Once in a while something comes up that really startles you and makes you rethink some of your basic tenets of how you do things. One of those things is Utility computing. Also known as Grid computing and Elastic computing.
The general principle in telecoms is to overbuild and over specify their networks. Yes, lets expend way more money and time than we need to just in case something exceptional might happen. A lot of Telco networks are usually running at a utilization rate of about 20 — 60 percent with normal traffic erring at the mid part of that scale. Yep. A lot of that money sits there deprecating away and heating the atmosphere. And guess what? Yes - you get billed for it.
A week or so before Christmas some of the bright sparks on the organizing committee for the Emerging Telephony 2007 conference successfully tried out an experiment. They wanted to see if they could build a virtual, scalable, voip infrastructure without touching any hardware boxes. Yes you heard me right. A voip network in the computing cloud. Kevin Lenzo and Tony Minnesale managed to successfully get an image of free switch to run on the Amazon EC 2 platform as an experiment. Completely independently a week or so later I was chatting to one of our Etel sponsors, who let slip that they had been working on exactly that idea as well, using their communications application server with some bigger and very prominent partners. They weren’t experimenting they were working on it to become a product. Not only will they be able to run their app server for basic telco services off of EC2 but they also have telephony web services that they will be able to run there as well mashing up their services with the other services of Amazon like S3. This should allow any third party to be able to not only run basic telephony service but also be able to mashup applications on the fly. I’m not going to mention the partners for now in case I get shouted at but the company that is working on this insanely cool technology is LignUp whose team will be teaching others how to use Utility computing in telephony deployments in their workshop and plenary slot at Etel this year.
For a long time now people have been talking about grid computing and how it will enable something called utility computing to occur. We will be able to buy computing as we can buy say natural gas and pay for only what we use. The problem unfortunately was that it was a lot of hot gas for a long time with very little to be seen. So I was thrilled when Amazon launched their EC2 (Elastic Computing 2) initiative making what is ostensibly utility computing available to anyone to try out and play with. People created images and launched their own virtual servers. It is exactly this experimentation that creates successful new species of technology applications some of which will flourish and grow wildly.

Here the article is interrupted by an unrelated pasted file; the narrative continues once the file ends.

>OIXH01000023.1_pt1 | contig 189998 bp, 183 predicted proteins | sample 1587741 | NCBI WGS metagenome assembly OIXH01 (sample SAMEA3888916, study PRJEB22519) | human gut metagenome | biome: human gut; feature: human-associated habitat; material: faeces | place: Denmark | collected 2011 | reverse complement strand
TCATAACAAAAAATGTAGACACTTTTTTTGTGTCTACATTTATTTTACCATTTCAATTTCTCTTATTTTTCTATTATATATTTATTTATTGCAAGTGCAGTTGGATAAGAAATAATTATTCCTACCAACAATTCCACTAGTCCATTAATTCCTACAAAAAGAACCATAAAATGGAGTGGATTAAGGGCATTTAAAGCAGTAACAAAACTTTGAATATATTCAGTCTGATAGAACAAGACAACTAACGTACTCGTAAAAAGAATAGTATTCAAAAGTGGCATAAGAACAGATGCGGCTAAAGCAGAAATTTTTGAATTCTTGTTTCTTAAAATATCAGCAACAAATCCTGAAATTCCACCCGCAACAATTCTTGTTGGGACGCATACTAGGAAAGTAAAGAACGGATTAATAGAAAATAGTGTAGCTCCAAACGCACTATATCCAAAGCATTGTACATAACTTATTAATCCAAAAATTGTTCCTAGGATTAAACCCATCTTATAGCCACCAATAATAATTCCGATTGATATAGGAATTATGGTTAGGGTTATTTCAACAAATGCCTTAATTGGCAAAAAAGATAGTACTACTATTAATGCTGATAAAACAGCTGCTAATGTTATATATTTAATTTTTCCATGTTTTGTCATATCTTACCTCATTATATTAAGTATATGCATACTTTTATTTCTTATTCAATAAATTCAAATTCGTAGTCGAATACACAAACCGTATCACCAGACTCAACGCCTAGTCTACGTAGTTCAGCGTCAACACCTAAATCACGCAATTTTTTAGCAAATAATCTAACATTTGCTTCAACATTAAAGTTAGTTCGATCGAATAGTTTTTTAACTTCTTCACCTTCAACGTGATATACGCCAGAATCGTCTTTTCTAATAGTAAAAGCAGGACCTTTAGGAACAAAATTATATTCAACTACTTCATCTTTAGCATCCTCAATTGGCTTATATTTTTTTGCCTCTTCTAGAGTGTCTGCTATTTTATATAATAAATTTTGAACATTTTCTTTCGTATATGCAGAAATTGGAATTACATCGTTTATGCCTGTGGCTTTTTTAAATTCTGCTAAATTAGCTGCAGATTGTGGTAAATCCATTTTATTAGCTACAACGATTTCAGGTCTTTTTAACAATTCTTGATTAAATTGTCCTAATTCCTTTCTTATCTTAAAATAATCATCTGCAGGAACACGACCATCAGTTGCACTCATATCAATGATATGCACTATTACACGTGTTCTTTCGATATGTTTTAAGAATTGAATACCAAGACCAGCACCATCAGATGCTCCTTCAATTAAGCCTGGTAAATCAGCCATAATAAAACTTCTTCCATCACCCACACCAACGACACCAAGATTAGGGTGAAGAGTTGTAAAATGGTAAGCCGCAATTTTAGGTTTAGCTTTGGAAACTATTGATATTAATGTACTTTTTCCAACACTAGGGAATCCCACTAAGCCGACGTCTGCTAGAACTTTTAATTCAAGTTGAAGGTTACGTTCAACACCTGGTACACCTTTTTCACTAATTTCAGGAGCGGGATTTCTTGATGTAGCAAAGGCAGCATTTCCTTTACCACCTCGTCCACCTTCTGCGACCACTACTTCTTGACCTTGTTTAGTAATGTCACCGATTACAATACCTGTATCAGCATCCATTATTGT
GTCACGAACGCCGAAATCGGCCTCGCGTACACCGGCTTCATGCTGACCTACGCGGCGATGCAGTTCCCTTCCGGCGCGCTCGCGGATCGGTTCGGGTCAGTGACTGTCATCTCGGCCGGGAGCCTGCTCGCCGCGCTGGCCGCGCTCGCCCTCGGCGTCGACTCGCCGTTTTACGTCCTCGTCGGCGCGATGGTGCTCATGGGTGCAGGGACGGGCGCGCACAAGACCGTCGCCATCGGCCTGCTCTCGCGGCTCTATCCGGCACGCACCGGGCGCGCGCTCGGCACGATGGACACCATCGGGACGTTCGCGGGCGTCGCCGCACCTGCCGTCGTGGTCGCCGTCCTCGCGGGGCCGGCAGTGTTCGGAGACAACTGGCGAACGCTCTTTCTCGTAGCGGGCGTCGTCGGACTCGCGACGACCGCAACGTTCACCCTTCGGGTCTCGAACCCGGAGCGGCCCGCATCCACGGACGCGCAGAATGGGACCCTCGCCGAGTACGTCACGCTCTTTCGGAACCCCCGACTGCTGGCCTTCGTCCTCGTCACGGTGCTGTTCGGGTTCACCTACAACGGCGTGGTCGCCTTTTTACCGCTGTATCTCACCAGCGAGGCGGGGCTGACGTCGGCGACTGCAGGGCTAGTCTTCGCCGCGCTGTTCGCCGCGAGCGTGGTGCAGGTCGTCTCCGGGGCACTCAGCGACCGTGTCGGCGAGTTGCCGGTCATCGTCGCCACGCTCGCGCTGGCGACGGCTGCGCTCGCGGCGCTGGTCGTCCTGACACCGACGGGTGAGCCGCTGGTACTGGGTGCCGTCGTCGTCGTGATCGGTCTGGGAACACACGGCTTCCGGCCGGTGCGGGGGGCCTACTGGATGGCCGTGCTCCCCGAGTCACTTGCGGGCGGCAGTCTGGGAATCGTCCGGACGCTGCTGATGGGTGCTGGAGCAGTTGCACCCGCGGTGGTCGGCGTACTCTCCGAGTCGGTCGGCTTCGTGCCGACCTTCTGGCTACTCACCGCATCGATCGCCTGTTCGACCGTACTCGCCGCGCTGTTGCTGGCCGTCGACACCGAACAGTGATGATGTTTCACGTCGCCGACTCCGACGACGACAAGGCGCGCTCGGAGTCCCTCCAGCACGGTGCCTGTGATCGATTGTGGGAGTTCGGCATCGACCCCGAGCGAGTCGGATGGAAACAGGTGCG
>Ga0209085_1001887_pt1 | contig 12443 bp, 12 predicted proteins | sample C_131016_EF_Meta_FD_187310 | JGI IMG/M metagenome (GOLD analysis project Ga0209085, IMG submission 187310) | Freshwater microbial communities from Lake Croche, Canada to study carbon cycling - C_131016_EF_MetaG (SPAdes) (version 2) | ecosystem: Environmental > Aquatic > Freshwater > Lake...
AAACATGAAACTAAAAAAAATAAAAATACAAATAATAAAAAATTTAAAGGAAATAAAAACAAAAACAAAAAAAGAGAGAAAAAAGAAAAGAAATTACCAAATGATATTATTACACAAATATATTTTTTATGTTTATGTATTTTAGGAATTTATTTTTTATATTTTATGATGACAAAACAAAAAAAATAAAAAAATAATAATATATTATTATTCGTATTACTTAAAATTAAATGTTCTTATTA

More importantly what utility computing more generally will permit is much more agile working practices for business ]great and small. Small startups and entrepreneurs will be able to realize their ideas and can be assured that they can scale up and down as needed, paying for only what they need. Its ludicrous having to worry about having redundant capacity just in case they get slash dotted. Similarly the larger corporations will be able to pursue more agile practices in their corporate deployments by removing the need to justify large capital expenditures (time and money) for computation infrastructure that can now be bought on demand. Going back to the second paragraph it may be prudent for telco networks to offer on demand wholesaling of their spare capacity to offset their fixed costs. Perhaps not.
The next 12 months will be interesting. I think we can safely expect to see a rise in the number of successful applications of elastic computing/utility computing as hackers can now play with the platform and see what the parameters are. Their cost? A few dollars and a few hours of time. It will be interesting to see in which unexpected areas utility computing makes a big impact and in which areas it doesn’t. If some cool hacks using utility computing has appeared on your radar please share them below or email them to Etel.
(P.S And as soon as I can mention the partners for Lignup, I will do. Its validation all round.)